"It’s the most volatile group, but once [Joaquin] Benoit got three years and [$16.5 million], that’s what people expect to get ... and if you really need a guy, sometimes you have to go the extra distance to go and get him."

Add together the total commitments the Dodgers made to their free-agent signees of this past offseason, and you barely pass the total value of Adrian Beltre's deal by itself, while falling short of the Crawford or Werth contracts. And like it or not, Colletti was not going to enter another season shy on pitching or dependent on unproven rookies such as James McDonald or Scott Elbert.

"I was apprehensive all winter long last year" Colletti said of the starting pitching. "I knew we were short going in; I knew we weren’t going to be able to rally it. In the spring, J-Mac and Scotty both struggled. We may have sent them both out early, in fact, because they couldn’t throw strikes; they were all over the board. So right from the beginning, I knew we were going to be short. I didn’t know how we were gonna mix and match, and we couldn’t afford an injury certainly."

If there's an ongoing concern on everyone's minds, it's how the Frank McCourt ownership crisis is affecting spending on the team on the field. You can argue that different owners might have allowed Colletti to sign one big-ticket free agent in addition to shoring up the pitching, but Colletti doesn't contend that the divorce itself is having an impact on personnel.

He also makes the case, as McCourt did a year ago, that the Dodgers are aiming to spend more money to deepen their prospect population.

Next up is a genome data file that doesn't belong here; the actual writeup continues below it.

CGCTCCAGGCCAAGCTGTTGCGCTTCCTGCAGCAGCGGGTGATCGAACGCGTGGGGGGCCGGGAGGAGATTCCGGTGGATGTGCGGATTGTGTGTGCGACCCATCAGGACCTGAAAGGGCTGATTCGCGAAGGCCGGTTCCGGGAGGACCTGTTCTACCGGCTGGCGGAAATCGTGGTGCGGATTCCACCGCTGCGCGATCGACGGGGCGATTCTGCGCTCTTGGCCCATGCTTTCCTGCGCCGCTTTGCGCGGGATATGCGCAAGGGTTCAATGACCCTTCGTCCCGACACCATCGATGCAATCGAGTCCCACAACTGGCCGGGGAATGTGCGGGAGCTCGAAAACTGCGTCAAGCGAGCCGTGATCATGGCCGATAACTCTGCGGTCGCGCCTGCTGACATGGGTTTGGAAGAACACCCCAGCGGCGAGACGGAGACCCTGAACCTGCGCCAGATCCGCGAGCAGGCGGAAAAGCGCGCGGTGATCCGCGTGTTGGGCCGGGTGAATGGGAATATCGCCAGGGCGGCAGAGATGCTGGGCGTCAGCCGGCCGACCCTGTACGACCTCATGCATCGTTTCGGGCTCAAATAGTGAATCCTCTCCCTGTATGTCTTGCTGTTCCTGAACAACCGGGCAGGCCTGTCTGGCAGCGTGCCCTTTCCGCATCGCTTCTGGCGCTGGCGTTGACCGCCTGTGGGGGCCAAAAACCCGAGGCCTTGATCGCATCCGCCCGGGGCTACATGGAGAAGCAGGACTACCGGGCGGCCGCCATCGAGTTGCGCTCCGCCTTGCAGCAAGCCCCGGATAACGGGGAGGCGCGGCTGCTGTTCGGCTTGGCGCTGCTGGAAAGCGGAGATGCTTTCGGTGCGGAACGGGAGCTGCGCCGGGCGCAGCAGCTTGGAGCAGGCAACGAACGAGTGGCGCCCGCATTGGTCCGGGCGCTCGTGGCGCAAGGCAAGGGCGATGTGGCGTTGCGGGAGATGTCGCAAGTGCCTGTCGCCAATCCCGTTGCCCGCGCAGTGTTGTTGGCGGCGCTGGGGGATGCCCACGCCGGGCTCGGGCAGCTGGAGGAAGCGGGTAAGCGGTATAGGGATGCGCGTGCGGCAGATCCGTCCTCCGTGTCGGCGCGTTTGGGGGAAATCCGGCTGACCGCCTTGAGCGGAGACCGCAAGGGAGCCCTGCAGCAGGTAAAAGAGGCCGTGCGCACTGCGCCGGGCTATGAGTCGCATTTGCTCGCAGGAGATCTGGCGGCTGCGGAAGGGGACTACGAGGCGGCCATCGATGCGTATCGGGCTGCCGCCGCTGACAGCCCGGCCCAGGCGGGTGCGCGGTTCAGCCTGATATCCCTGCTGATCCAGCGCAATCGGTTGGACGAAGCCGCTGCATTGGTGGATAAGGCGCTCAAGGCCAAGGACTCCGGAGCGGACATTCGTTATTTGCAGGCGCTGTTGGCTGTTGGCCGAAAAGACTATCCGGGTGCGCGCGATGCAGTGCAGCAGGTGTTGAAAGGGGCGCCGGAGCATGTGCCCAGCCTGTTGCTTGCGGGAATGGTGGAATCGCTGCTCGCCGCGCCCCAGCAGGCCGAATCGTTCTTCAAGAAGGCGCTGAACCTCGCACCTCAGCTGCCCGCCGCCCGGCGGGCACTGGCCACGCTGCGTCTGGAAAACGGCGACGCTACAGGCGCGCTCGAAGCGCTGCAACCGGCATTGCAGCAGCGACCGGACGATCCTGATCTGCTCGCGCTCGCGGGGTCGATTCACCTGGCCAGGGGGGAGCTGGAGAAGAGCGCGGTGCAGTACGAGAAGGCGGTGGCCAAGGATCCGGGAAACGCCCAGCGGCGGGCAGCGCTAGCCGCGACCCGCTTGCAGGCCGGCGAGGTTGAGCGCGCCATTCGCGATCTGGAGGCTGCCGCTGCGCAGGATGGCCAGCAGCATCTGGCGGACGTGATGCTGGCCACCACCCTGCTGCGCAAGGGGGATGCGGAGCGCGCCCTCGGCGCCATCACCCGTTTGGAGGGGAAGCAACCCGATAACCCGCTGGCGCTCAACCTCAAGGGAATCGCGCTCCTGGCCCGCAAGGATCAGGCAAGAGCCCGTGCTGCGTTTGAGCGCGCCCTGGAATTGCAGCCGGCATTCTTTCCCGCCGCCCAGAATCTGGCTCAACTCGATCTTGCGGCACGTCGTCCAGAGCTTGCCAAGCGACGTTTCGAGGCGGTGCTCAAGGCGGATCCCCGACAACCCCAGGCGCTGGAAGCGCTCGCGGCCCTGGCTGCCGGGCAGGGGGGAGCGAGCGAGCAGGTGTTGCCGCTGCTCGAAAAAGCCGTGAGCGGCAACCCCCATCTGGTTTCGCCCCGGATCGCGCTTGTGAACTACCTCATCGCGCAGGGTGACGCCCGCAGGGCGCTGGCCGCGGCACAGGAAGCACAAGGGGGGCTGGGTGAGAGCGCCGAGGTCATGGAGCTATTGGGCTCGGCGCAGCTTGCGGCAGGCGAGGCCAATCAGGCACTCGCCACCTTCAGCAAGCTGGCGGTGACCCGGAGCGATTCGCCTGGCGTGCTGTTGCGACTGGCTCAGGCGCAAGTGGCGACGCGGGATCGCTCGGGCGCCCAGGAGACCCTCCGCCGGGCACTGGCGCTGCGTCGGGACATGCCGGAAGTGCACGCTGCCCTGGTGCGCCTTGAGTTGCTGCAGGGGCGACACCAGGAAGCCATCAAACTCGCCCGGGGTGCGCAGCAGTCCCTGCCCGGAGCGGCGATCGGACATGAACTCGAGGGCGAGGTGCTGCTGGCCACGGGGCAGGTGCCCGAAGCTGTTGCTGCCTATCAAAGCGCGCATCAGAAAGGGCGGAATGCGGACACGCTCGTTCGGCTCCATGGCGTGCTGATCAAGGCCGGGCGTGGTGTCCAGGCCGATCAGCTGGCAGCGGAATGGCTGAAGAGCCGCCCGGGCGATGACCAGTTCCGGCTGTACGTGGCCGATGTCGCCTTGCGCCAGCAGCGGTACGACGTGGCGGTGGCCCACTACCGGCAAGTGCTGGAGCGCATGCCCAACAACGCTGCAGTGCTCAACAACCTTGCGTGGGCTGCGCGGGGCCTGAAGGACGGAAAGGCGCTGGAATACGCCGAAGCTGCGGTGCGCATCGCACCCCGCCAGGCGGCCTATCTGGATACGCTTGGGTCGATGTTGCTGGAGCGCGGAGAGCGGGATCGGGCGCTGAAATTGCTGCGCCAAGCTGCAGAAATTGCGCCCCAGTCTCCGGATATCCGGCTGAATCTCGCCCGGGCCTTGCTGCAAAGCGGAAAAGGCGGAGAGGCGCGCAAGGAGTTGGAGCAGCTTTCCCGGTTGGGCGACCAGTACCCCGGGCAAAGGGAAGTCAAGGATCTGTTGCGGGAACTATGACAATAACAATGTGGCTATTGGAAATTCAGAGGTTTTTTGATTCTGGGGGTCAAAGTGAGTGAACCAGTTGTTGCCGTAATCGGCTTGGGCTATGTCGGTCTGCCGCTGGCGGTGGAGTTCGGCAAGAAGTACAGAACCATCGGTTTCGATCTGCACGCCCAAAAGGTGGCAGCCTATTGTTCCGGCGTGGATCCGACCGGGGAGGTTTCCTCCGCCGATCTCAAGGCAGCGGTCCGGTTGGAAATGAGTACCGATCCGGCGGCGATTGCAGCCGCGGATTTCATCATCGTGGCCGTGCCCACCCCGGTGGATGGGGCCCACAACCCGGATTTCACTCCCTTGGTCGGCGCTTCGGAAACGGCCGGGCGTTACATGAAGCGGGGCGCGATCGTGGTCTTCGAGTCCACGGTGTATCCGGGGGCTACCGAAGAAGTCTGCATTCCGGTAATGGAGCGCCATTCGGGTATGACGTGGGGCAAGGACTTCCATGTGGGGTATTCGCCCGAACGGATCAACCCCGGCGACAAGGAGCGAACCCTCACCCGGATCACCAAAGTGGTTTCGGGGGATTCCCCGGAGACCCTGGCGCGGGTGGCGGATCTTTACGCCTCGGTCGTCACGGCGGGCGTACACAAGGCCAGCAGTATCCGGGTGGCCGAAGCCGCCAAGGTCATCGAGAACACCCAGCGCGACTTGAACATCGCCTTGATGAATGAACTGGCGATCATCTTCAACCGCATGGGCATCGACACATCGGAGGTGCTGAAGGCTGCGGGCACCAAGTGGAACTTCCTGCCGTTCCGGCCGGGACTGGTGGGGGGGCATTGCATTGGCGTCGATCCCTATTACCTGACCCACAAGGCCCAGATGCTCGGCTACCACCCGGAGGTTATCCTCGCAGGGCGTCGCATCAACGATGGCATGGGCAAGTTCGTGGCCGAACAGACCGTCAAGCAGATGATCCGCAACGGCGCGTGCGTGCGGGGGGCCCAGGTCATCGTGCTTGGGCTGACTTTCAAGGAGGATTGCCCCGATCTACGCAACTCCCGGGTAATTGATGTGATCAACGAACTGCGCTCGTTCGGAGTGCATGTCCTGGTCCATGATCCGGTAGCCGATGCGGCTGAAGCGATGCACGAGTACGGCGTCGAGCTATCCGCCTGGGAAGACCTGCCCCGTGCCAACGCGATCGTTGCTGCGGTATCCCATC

Farm aid
"We've had basically the same [major-league] payroll," Colletti said. "Though we dipped a little bit last year, we're coming back this year. It's not really how much you have, it's where you spend it. We do have to get better at international signings; we have to reinvest there. I think we've let Venezuela slip for a few years, and we've made some changes in the staffing.

"We've done a decent job in the D.R. [Dominican Republic] -- not what we did 25 years ago, but with all due respect, 25 years ago there wasn't 30 teams down there, either. So, it's not like we could just cherry-pick the players we want like we probably did at the outset of the country opening up to having players signed. But we do have to get better at that to support our player development system. It's been fruitful. Obviously, a lot of players are in the big leagues now that we drafted, but we have to keep flowing, and they have to keep getting better. I know we've hit a touchable lull right now and I think we're probably a year or two away from having another group come forward."

[+] EnlargeZach Lee
Chris Carlson/APLogan White escorts newly signed Zach Lee in his Dodger Stadium visit in August.
Colletti didn't rule out the Dodgers' top draft choice of 2010, Zach Lee -- whose signing shocked most baseball observers -- being part of the Dodgers' graduating class of 2012. Amid the height of McCourt tensions, Lee received a $5.25 million signing bonus, a record for a Dodgers' draft pick. The previous record-holder, Clayton Kershaw, reached the majors less than two calendar years after he was picked, and Lee could do the same.

"We really liked this kid," Colletti said. "We really liked his makeup, his demeanor, his abilities, athleticism, his toughness. ... Not only are the physical skills different than most kids you see, but the way his mind works is different ... probably from playing at the highest levels at a couple of sports, including going to LSU for a summer and having that experience, which as long as he didn't get hurt it didn't bother me."

Colletti's hope is that the Dodgers' minor league pitchers drafted in previous years allow Lee as much time as he needs to develop. There was an epidemic of setbacks among the farm system's arms in 2010 -- so many that if Colletti wants to see who can overcome hurdles, wish granted.